How the “Foodie” is Changing Restaurants

Experts discuss how the increasingly sophisticated consumer is driving menu changes.

More often than not, today’s consumers are fully engaged in all things culinary. The “foodie” label is one sophisticated restaurant guests wear proudly as they continually strive to up their gourmet IQ.

Four industry experts share their perspective on how an increasingly sophisticated American palate is making a difference from quick service to fine dining.

What has been the biggest contributor to the dining public's increasingly sophisticated palate?

Andrew Freeman: We have our millennial friends to thank for this. Their quest for knowledge and interest in food and where it comes from has impacted the increase in the more sophisticated palate. I also think the farm-to-fork, garden-to-glass and movements that celebrate farmers and gardeners have made everyone more aware.

Amy Myrdal Miller: There’s a lot at play here. Some of the increasing sophistication is due to media — social media in particular. As more people share their food experiences, insights and opinions, their friends, family and colleagues become exposed to this information. Food knowledge becomes social currency, and everyone wants to be “in the know” about new restaurants, ingredients and trends.

How do operators take a sophisticated palate into account when trying to stay one step ahead of trends?

Jesse Gideon: I think chasing trends always leaves you chasing and never leading. You have to pick your genuine style and signature. It’s very important to stay true to that mission and goals. Those sophisticated palates will search you out and find you when you’re doing something real.

Maeve Webster: Operators wanting to be more trend-forward can’t wait for those trends to reach mass-market appeal. To stay out in front operators need to reach earlier into a trend cycle to choose the trends that work best for their operation. They should keep an eye on authentic ethnic operators and those with newer cuisines within the U.S. market.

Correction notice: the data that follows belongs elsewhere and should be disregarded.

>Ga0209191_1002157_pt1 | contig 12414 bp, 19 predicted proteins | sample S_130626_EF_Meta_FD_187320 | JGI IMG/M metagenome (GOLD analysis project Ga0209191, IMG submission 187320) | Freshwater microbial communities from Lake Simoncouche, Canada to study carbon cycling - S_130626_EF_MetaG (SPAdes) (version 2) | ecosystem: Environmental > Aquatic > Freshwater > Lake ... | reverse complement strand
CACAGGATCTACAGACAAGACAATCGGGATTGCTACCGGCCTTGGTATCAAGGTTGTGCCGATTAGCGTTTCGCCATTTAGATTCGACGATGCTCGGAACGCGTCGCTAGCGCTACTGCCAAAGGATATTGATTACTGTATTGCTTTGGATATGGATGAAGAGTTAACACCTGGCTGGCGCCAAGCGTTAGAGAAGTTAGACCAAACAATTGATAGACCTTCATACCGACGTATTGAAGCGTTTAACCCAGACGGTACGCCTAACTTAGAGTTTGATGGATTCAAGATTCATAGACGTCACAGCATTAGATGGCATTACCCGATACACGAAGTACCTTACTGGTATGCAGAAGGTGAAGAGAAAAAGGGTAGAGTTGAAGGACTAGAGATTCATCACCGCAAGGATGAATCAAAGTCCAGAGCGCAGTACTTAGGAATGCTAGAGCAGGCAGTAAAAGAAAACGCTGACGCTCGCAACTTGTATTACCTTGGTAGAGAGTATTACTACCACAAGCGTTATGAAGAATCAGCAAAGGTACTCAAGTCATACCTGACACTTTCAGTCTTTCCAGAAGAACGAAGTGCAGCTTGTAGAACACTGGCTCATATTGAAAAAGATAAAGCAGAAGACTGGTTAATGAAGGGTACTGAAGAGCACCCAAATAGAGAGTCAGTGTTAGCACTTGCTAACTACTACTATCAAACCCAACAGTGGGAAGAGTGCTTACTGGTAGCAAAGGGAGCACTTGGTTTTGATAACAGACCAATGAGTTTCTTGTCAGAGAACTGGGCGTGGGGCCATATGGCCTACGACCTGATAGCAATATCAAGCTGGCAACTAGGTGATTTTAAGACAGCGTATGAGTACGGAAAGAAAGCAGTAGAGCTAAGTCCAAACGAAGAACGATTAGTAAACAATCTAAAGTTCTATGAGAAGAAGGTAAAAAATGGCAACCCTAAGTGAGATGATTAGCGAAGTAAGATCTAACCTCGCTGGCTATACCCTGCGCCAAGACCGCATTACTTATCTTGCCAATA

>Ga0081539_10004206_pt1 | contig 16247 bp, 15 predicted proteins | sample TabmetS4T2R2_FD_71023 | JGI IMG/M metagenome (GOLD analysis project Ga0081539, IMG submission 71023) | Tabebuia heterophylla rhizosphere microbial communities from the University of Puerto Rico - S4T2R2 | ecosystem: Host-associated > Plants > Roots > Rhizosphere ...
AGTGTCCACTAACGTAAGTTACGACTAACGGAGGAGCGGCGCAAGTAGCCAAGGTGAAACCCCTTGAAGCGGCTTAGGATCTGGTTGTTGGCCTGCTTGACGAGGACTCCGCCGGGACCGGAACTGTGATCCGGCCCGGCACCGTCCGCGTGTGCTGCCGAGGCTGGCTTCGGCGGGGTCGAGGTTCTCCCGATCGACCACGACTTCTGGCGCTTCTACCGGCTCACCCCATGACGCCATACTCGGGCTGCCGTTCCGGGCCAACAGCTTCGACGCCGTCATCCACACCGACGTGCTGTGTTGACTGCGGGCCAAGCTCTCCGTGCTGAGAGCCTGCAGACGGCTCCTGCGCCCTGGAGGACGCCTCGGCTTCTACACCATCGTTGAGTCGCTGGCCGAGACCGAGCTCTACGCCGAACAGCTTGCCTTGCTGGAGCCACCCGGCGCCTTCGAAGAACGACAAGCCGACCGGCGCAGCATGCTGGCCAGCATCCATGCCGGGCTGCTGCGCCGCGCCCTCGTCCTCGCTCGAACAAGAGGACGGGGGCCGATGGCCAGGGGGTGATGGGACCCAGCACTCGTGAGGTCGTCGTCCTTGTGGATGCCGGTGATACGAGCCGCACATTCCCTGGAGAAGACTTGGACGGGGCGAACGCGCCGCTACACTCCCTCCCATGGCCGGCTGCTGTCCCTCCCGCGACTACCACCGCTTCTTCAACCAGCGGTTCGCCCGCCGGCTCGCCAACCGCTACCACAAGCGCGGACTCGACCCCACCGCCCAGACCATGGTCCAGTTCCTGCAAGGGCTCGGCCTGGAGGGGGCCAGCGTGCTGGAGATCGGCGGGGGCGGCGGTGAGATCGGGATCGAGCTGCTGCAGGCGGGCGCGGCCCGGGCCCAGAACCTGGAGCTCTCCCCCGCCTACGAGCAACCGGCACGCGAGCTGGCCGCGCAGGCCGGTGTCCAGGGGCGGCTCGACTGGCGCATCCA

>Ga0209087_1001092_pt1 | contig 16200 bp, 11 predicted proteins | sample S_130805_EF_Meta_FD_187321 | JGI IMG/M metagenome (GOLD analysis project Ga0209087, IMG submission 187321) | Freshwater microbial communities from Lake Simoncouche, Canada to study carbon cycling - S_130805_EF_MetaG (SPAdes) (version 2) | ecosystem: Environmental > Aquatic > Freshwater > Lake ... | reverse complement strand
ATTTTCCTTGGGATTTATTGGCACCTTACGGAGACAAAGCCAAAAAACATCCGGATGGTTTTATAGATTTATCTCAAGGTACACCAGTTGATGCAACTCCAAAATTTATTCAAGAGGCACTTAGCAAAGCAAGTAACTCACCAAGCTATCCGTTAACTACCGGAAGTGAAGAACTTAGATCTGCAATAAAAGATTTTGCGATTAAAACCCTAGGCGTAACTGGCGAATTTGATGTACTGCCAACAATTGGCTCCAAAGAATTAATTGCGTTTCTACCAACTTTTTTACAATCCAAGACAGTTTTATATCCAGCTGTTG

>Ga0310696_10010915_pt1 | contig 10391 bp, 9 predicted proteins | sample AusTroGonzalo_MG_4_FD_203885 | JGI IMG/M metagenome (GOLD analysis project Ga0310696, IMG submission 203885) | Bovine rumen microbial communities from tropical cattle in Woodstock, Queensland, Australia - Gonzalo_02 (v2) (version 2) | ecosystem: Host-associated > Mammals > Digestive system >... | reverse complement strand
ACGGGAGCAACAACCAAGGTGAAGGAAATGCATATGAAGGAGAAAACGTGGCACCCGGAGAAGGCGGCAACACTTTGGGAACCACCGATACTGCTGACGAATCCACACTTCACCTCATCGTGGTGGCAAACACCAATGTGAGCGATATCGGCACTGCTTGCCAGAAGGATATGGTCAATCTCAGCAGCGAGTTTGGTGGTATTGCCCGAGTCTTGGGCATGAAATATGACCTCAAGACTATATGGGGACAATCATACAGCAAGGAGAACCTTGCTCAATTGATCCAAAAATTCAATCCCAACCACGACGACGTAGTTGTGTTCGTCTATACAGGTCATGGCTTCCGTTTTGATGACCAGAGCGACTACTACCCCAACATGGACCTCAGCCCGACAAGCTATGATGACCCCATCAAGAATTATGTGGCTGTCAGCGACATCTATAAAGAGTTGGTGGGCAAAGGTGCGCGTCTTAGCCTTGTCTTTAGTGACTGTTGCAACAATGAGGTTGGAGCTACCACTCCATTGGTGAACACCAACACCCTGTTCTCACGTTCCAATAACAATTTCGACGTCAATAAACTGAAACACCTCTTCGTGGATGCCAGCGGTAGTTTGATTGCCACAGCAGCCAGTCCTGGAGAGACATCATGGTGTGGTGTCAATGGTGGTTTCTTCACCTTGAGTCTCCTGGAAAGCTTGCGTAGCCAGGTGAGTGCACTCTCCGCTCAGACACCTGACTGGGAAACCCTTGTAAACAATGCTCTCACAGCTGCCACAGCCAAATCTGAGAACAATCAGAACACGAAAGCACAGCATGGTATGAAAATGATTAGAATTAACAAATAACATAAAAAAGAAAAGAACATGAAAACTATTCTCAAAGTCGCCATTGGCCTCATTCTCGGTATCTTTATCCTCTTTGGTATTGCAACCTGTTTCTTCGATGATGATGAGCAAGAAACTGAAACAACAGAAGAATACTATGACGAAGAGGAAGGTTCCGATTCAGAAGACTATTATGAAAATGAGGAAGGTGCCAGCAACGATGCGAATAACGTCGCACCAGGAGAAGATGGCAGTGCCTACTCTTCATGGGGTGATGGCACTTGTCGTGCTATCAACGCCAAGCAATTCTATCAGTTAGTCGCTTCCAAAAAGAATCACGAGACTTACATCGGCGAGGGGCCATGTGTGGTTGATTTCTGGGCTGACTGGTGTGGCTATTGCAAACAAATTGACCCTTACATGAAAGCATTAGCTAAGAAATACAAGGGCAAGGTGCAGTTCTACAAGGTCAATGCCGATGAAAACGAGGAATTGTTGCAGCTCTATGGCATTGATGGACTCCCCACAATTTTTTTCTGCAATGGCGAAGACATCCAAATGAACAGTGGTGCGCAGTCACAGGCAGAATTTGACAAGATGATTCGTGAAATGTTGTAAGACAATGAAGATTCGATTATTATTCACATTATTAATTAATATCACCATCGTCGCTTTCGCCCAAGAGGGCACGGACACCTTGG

How does a more knowledgeable dining public affect R&D in chain restaurants?

AF: Chain restaurants have to take this movement seriously or they will be left behind. The quality of ingredients, where they come from and how they are being presented is now equally as important to chains as it is to fine-dining restaurants. The chains that promote this — made in our kitchens, scratch kitchens, etc. — will have the ability to rise above the rest.

MW: Consumers are far more interested in the minutiae of what they are eating. It’s also true because consumers are generally more intrigued by all of the elements of the dishes they order. But beyond that when it comes to the marketing end of R&D, restaurants need to think through how they are describing the dishes, what they are calling out and how they are defining the more exotic elements of that dish to make the items both approachable and understandable.

Do demographic groups such as millennials and boomers have different levels of knowledge? If so how do operators develop menus that will appeal to all guests?

JG: In terms of experience, of course, the older crowd wins over those whippersnappers every day. But I think any operators who chase only one age group are fooling themselves. Social status, education, race, wealth and jobs define people far more then age range.

AMM: Yes, data suggests millennials have grown up trying more cuisines, foods and flavors. They are on social media, and are more likely to use food experiences as social currency compared to boomers. But every operator should focus on great food and great service. All demographics want quality food served by people who care about the diner’s experience.

How does an educated palate affect an operator’s ability to develop menus in independent restaurants?